Therefore, it can be said that the general tendency of respondents is towards approval on that using ontology in knowledge management can contribute to reducing tax risks.
Testing the Study Hypotheses
To test the hypotheses of the study, Pearson correlation and Chi-Square tests were performed. The results are given in Table 4.
As described in Table 4, the results of testing the Pearson correlation and Chi-Square show important findings. ontology-based knowledge management leads to improving accountability procedures and reduces tax risks positively. Where there are significantly correlated between ontology-based knowledge management and accountability procedures H1: (r = 0.85, p < 0.01) Therefore, H2: (There is a relationship between ontology-based knowledge management and improving accountability procedures) was accepted. Also, there are significantly correlated between ontology-based knowledge management and reducing tax risks H2: (r = 0.79, p < 0.01). Therefore, hypothesis H2: (There is a relationship between ontology-based knowledge management and reducing tax risks) was accepted.
In order to assess the impact of ontology-based knowledge management on mitigating tax risks and enhancing accountability procedures, an empirical study was conducted. The study involved the development of a tax ontology to test the research hypotheses. Various instruments were employed, including documentary analysis, interviews, and surveys utilizing questionnaires. The sample consisted of Egypt, a developing country characterized by high corruption rates and significant tax risks.
The research instruments encompassed a questionnaire, interviews, and documentary analysis. A survey was conducted to validate the experimental study. Data from the questionnaire were analysed using SPSS version 24.0. Descriptive statistics, Pearson correlation, and Chi-Square tests were utilized to test the hypotheses and examine the relationships between the variables under investigation.
The results of the documentary analysis revealed the government's overall direction and successful implementation of the comprehensive development plan of the Egyptian Tax Authority. Ministry of Finance Statement No. (296) for the year 2020 emphasized the importance of digitization and automated processes, ensuring swift tax examination procedures and the provision of accurate and immediate information. The government is committed to modernizing the tax system, simplifying procedures, and introducing automation. Resolution No. (296) for the year 2020 completed the electronic tax returns system, enabling the submission of all tax returns electronically, regardless of the taxpayer's legal or natural person status.
The findings derived from semi-structured interviews conducted with both taxpayers and tax examiners shed light on numerous challenges and requirements faced by the current tax system. These challenges include the availability and accessibility of tax-related records when needed, prompt response to inspections and audits, secure electronic archiving with predefined user access controls, and the ability to generate reports using advanced business intelligence. These challenges contribute to the existence of various tax risks and highlight the need for improving tax accounting procedures. These findings provide substantial evidence supporting the necessity of enhancing tax accounting procedures and reducing tax risks.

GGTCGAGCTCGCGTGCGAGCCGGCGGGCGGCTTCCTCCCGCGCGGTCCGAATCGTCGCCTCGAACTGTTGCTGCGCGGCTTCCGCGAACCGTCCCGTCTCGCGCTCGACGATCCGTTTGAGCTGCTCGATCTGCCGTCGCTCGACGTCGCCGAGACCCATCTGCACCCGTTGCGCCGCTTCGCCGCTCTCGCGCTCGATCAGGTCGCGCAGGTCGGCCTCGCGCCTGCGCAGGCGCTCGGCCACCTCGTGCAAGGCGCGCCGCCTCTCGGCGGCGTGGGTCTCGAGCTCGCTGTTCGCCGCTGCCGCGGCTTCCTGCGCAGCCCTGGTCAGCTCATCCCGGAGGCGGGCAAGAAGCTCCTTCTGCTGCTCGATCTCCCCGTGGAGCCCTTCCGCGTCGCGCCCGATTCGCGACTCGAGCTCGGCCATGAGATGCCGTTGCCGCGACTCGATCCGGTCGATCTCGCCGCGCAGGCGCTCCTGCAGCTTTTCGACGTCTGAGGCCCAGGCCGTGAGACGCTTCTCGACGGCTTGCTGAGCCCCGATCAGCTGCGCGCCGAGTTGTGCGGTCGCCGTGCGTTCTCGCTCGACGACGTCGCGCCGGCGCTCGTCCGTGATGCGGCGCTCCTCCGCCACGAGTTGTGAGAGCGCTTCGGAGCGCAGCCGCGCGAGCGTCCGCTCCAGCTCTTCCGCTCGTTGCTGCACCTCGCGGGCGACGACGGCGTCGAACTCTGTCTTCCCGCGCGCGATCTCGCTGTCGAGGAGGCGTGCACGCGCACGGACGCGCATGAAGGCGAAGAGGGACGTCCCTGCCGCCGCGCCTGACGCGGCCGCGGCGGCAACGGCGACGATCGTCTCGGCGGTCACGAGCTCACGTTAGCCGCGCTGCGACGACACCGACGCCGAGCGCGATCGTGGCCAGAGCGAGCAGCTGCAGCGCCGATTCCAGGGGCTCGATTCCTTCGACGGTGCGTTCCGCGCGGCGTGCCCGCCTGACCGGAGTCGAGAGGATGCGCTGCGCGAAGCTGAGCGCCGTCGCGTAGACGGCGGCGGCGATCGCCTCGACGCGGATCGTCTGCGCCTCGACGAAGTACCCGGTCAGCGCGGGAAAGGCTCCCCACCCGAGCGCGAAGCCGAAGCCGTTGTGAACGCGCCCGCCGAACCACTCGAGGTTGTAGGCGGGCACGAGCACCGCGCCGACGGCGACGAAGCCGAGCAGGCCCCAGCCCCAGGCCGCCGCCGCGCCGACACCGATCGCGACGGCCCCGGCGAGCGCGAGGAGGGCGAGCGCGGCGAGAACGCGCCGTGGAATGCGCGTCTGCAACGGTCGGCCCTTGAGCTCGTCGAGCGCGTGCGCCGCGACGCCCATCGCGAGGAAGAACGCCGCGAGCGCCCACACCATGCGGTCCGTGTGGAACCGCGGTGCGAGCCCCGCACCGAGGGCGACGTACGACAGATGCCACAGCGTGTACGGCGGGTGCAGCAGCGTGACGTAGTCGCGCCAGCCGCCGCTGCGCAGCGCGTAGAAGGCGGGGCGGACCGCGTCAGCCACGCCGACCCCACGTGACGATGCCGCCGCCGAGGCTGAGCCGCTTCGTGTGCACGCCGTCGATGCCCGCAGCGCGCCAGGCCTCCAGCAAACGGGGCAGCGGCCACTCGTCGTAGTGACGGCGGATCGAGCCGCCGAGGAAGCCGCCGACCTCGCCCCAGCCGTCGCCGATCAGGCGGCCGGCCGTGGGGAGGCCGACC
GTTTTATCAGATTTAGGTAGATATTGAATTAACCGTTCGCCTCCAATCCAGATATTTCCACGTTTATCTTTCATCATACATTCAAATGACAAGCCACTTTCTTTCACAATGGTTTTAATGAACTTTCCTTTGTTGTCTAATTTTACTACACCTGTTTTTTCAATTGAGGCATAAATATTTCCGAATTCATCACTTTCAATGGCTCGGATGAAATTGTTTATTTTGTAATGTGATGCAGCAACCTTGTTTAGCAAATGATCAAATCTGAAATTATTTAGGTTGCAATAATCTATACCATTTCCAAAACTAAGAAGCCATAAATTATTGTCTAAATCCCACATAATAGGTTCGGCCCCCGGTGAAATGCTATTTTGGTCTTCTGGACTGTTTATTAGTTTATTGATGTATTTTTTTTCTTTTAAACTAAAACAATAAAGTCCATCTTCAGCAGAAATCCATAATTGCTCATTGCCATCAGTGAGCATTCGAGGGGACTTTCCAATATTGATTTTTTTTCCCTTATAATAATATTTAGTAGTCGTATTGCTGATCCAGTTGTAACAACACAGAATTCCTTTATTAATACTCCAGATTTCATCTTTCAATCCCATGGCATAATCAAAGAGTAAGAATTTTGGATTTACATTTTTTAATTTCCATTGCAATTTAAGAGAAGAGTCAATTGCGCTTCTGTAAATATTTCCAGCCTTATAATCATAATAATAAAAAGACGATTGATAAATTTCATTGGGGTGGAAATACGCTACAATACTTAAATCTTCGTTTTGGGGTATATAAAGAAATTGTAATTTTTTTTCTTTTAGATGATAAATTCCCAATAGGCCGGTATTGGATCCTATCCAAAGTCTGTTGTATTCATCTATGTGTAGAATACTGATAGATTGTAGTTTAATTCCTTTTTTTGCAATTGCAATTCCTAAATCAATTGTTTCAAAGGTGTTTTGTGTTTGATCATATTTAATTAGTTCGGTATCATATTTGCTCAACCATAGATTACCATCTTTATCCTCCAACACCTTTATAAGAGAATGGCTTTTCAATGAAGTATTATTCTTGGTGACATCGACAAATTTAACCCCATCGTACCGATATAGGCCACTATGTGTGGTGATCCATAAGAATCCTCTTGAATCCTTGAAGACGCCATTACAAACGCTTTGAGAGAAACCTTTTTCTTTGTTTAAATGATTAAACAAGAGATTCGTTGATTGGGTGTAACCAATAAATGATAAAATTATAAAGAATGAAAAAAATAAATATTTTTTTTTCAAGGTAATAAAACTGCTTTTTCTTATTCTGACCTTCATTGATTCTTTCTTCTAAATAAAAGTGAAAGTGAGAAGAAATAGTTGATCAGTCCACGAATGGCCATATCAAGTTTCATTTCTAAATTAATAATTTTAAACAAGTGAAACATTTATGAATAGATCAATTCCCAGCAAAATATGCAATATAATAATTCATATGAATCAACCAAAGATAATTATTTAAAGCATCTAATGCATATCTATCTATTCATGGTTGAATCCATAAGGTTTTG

The empirical analysis findings indicate a positive correlation between ontology-based knowledge management and the improvement of accountability procedures (r = 0.85, p < 0.01). Furthermore, a positive correlation was observed between ontology-based knowledge management and the reduction of tax risk (r = 0.79, p < 0.01).
The findings of this study have several implications in the context of existing research on ontology-based knowledge management, tax risks, and accountability procedures. Firstly, the positive correlation between ontology-based knowledge management and the improvement of accountability procedures aligns with prior studies that emphasize the significance of knowledge management in enhancing organizational processes and transparency. This suggests that leveraging ontologies can effectively contribute to strengthening accountability mechanisms within the tax system.
Secondly, the positive correlation between ontology-based knowledge management and the reduction of tax risk reinforces previous research that highlights the role of knowledge management in mitigating risks and improving compliance. By employing ontologies to manage tax-related information and facilitate automated processes, organizations can minimize the occurrence of errors, identify potential risks more efficiently, and enhance overall tax compliance.
Furthermore, the study's findings shed light on the specific challenges faced by the current tax system in Egypt, such as record availability, prompt response to inspections, secure electronic archiving, and advanced business intelligence capabilities. These challenges resonate with existing literature, emphasizing the importance of addressing these issues to improve tax accounting procedures and reduce tax risks. The study thus contributes to the existing body of knowledge by providing empirical evidence of these challenges within the Egyptian tax context.
Despite the valuable insights gained from this study, there are several limitations that should be acknowledged. Firstly, the research focused on a specific developing country, Egypt, and its findings may not be directly generalizable to other countries or regions with different socio-economic and institutional contexts. Replicating the study in other countries would provide a more comprehensive understanding of the relationship between ontology-based knowledge management, tax risks, and accountability procedures.